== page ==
As stated before, the defense and counterclaim were based on alleged violations of the rent ceiling and service standard under the District of Columbia Emergency Rent Act.[2] To prove such violations it was incumbent on the tenant to first establish the existence of the ceiling and standard. Rent ceilings and service standards are either those fixed by the Rent Act for accommodations rented on January 1, 1941, or within the year ending on that date, or those determined by the Rent Administrator.[3] It was not claimed that the Administrator had made a determination and therefore existence of a rent ceiling or service standard depended on whether the accommodations were rented on January 1, 1941, or within the previous year. The only evidence to establish such renting was two papers produced from the files of the Rent Administrator. These papers were "Apartment Rental Schedule (For Buildings Rented January 1, 1941 or During 1940)," and were filed with the Administrator by previous lessees or operators of the building *524 one by J. C. Blissard and one by J. C. Smith. Each schedule listed rentals for the various units under the heading "January 1, 1941 Monthly Rental."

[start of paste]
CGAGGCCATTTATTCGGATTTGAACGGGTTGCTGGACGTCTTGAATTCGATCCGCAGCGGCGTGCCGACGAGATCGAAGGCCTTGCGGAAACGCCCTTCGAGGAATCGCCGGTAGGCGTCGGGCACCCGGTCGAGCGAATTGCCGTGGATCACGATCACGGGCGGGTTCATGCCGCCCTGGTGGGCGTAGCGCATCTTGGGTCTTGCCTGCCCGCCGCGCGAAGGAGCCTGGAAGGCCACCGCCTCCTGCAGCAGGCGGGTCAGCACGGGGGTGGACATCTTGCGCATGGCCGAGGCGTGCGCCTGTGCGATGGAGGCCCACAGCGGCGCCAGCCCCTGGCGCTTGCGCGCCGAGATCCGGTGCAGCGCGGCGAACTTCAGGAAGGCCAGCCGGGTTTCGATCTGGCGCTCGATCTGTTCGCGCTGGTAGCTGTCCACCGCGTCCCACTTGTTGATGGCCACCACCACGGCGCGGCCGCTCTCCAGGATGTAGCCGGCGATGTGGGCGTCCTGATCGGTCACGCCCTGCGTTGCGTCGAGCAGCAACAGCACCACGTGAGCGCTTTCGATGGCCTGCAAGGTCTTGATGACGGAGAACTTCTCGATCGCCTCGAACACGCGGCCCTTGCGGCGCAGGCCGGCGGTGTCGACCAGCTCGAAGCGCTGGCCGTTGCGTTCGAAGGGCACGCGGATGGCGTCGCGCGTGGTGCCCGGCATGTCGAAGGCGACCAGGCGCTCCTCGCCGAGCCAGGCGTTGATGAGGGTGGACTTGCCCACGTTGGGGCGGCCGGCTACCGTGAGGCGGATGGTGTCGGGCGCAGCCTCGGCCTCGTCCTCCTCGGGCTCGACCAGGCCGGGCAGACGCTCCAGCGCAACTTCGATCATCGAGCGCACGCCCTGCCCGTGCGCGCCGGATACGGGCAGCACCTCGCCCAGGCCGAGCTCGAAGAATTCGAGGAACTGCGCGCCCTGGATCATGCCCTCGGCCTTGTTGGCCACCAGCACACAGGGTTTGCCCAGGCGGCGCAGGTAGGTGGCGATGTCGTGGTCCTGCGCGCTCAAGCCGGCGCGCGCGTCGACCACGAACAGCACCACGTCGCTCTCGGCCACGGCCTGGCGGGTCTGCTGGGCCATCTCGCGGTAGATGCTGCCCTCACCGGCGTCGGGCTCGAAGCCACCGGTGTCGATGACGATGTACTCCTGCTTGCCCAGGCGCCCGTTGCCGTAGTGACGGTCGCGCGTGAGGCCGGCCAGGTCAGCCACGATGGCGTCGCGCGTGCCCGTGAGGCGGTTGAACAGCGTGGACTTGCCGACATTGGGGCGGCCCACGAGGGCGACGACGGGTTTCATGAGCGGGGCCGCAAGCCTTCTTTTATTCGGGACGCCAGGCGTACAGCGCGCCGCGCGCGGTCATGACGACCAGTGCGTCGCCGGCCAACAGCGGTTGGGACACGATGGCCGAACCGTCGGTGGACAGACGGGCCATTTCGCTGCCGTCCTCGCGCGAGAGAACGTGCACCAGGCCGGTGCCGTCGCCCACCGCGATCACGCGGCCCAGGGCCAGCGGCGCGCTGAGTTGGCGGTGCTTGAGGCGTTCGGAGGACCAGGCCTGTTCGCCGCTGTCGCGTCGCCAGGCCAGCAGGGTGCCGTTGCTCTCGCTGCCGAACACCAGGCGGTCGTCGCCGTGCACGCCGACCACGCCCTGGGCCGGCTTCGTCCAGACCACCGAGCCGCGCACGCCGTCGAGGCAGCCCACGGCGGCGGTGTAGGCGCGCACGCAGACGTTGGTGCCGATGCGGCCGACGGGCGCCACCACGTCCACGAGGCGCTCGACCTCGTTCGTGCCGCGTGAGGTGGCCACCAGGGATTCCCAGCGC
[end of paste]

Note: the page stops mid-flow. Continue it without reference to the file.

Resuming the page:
The tenant argues that these schedules are records of the Office of the Administrator of Rent Control and must be taken as correct and true. The papers are not records of the Administrator. They are in his files but were not made by him. The act of receiving them for filing does not imply that the Administrator in any way determined the truthfulness of their contents. As far as the present landlord and owner is concerned these statements of former lessees of the building are mere hearsay and it is questionable at least whether the trial court could have made an affirmative finding based on such evidence even though admitted without objection.[4]